Editor's Note: Catch Fox Business Anchor Gerri Willis's special User’s Guide To Paying For College during her Fox Business Show "The Willis Report" all week (March 2 - 6) at 5 pm. ET.

This month, tens of thousands of high school seniors will find out whether they have been granted admission to the college of their choice. Those letters will be followed in short order by financial aid offers – and it’s that information that parents will be following most closely. That’s because, these days, getting into school isn’t the tough part, it’s paying for college. College administrators know this too well.  

College debt is one of the biggest financial threats to American families.

Patrick T. Harker, who will lead the Philadelphia Federal Reserve after running the University of Delaware, wrote in an op-ed last month that universities face extinction if they continue to price themselves out of reach of the middle class. 

College debt is one of the biggest financial threats to American families.

Already, college students are graduating with an average of $33,000 in debt, an extraordinary sum that could have financed a car or provided a down payment for a home, but instead will saddle former students for years to come. In short, college debt is one of the biggest financial threats to American families.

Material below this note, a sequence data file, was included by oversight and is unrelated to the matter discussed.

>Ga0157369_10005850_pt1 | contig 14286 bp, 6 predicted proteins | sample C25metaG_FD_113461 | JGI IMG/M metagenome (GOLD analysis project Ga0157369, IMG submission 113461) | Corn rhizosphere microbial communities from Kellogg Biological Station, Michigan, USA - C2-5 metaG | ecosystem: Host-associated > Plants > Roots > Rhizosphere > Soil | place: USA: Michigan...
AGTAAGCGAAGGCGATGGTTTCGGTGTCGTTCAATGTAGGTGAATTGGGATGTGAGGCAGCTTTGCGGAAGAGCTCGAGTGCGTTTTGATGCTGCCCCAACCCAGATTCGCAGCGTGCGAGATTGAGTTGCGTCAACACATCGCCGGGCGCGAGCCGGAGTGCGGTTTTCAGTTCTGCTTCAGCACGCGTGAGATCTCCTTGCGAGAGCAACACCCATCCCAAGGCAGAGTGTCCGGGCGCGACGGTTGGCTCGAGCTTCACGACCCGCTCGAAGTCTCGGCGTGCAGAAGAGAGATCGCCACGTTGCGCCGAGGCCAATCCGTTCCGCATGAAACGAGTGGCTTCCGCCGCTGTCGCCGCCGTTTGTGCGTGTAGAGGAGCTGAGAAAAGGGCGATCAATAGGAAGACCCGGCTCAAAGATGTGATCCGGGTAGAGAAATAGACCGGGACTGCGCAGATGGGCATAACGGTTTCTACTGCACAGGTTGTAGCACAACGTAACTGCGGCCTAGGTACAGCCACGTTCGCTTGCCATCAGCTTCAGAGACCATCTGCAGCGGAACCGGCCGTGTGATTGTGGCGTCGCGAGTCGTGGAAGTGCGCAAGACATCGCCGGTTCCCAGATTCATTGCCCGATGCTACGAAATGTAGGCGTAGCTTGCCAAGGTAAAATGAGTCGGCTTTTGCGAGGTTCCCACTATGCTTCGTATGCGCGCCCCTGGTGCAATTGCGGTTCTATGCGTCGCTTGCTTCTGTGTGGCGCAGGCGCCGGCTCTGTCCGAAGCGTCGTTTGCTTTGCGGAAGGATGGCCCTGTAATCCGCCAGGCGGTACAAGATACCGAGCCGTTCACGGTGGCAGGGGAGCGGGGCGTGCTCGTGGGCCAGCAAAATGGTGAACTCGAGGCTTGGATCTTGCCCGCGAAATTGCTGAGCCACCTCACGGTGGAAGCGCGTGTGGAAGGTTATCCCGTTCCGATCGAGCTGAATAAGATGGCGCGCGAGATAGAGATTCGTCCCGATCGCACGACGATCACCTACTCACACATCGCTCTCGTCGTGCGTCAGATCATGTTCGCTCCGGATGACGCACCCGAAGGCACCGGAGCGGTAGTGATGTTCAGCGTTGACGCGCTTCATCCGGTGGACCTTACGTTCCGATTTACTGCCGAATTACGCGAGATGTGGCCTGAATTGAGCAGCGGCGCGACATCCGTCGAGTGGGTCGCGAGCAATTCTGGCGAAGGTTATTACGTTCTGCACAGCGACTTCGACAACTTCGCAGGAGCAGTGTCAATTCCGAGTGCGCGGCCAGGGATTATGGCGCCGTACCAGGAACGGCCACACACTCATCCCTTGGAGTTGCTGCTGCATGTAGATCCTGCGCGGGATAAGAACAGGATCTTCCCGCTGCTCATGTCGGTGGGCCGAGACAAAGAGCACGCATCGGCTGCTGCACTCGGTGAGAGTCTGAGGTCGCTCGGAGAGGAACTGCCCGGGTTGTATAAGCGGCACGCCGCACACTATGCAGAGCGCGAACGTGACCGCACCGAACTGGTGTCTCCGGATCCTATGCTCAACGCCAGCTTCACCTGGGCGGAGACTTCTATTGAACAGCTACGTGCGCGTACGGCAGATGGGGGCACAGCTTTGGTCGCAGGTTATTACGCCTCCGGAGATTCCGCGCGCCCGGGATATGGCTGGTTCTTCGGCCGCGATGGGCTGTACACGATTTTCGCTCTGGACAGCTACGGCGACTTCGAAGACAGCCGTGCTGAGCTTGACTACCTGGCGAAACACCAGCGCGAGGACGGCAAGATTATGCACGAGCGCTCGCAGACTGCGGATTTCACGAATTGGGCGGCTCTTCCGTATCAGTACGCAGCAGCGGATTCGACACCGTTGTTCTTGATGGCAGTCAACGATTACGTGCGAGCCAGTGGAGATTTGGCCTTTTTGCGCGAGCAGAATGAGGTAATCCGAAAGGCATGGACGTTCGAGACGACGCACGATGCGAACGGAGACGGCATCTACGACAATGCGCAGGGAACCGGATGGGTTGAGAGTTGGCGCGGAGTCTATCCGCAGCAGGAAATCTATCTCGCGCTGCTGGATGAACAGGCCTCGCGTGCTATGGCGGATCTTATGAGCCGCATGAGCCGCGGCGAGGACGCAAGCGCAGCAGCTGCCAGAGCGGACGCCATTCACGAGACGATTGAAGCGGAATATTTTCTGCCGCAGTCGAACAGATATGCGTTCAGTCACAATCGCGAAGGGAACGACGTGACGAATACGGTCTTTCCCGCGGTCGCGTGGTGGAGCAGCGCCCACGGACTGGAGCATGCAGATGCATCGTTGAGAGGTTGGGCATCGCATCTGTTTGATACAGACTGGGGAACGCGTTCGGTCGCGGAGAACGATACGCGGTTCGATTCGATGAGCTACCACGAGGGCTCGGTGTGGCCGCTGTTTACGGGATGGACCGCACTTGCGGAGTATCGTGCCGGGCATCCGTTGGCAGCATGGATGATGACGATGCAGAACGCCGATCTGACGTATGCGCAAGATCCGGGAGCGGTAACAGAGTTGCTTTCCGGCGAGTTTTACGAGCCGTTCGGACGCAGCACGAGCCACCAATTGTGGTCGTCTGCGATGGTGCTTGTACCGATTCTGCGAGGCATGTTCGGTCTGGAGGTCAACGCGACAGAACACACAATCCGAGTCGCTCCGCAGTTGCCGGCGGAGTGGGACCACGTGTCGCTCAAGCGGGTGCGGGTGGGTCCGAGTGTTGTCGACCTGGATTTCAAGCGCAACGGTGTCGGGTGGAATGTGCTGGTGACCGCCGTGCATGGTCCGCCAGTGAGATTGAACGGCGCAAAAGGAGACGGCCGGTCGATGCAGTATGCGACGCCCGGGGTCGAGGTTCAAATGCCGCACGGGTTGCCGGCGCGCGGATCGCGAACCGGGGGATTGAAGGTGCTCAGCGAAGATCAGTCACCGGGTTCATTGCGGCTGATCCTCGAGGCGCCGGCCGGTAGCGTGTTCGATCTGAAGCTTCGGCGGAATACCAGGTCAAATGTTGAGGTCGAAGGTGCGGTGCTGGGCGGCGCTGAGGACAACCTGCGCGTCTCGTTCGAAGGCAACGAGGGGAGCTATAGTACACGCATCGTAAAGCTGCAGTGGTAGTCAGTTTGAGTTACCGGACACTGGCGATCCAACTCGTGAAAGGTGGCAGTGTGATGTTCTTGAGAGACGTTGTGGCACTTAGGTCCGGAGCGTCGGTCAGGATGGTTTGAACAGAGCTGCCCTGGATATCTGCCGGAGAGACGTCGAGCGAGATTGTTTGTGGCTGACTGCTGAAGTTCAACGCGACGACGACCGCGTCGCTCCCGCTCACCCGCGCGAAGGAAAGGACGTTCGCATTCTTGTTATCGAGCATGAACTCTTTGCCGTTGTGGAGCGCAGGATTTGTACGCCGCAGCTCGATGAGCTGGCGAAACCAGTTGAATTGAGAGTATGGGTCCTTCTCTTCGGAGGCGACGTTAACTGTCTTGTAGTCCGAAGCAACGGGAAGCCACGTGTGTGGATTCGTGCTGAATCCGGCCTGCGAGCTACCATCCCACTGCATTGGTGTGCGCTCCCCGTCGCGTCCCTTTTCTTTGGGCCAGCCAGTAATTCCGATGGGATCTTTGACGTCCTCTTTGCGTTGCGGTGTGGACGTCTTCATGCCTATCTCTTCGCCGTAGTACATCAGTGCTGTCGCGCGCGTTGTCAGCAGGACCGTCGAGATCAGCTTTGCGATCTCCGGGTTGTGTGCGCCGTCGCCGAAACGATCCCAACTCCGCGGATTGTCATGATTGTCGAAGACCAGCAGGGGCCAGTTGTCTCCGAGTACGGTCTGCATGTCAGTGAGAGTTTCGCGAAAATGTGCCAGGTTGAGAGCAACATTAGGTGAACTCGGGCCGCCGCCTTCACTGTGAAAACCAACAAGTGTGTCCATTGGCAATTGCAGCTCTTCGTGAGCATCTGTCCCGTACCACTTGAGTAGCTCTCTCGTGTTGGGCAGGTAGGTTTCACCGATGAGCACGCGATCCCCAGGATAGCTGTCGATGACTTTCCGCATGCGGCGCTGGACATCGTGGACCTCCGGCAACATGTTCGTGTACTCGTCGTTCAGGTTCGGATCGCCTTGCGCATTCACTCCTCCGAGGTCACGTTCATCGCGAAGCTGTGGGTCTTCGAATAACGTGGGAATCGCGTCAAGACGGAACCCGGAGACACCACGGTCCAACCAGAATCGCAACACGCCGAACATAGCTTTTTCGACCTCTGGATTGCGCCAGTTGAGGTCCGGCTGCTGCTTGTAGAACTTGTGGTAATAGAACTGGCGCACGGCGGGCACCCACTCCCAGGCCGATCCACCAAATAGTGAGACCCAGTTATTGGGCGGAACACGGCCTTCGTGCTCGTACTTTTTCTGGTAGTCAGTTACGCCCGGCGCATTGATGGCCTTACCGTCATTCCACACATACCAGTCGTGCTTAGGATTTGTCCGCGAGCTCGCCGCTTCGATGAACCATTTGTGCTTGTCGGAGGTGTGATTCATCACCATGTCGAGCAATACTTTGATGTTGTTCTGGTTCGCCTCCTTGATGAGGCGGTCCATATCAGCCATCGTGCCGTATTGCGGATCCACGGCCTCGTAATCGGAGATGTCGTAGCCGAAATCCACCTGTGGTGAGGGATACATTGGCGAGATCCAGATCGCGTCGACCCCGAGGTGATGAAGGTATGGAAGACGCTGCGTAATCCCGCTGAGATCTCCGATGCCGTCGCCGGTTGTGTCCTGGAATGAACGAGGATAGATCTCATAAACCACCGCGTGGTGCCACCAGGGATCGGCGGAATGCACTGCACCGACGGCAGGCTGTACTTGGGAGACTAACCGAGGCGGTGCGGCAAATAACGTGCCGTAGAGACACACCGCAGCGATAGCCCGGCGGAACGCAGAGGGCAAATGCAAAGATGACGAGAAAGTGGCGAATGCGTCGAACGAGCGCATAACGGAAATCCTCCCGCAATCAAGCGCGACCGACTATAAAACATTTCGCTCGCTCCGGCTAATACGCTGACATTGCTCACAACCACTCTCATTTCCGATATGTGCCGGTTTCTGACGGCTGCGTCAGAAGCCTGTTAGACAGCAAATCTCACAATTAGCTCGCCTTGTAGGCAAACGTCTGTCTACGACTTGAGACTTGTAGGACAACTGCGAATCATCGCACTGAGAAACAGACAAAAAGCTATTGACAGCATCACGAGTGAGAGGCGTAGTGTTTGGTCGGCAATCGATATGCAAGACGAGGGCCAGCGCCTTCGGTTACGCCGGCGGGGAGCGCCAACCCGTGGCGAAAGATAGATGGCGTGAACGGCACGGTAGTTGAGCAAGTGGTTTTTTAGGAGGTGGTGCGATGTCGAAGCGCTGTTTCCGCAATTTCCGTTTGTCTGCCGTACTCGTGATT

That’s why it’s so important for parents to take control of the process and negotiate lower education prices. It can be done. 

The truth is that enrollments are down. Some 4,500 degree-granting institutions are competing mightily for 500,000 fewer entrants, according to the National Center for Education Statistics. This gives you leverage.  Already, the average discount on tuition offered incoming freshmen was 45 percent, an all-time high.

Here’s what you do: Keep all options on the table. Best case scenario is that you have more than one offer and play one against the other. And, don’t be shy to ask for more aid. 

At Princeton Review, college experts say as many as 30 to 50 percent of the families that ask for additional money for private schools and universities  get it. 

Ask for the school’s guidelines for appealing the aid package. If you think you deserve more, make your case. You can strengthen your hand by making a detailed plea with third party documentation. And, your case is most easily made if you’ve had a major change in financial circumstances. Did dad get laid off? Is mom receiving medical care? Maybe the size of your parents’ household has expanded in the year since you filled out financial aid forms. 

Finally, don’t ask for a “negotiation” or a “bargain.” You’re better off requesting a reconsideration of the aid that was offered.

One thing to keep in mind as you work to reduce your college bill: The student aid officer isn’t your friend. In fact, their job is to get your son or daughter to enroll with the smallest financial aid package possible. So, get ready to haggle. And, don’t miss that May 1 deadline for making the big decision where your child will attend college.

Gerri Willis joined Fox Business Network (FBN) in March of 2010. Willis is an anchor and personal finance reporter for the network.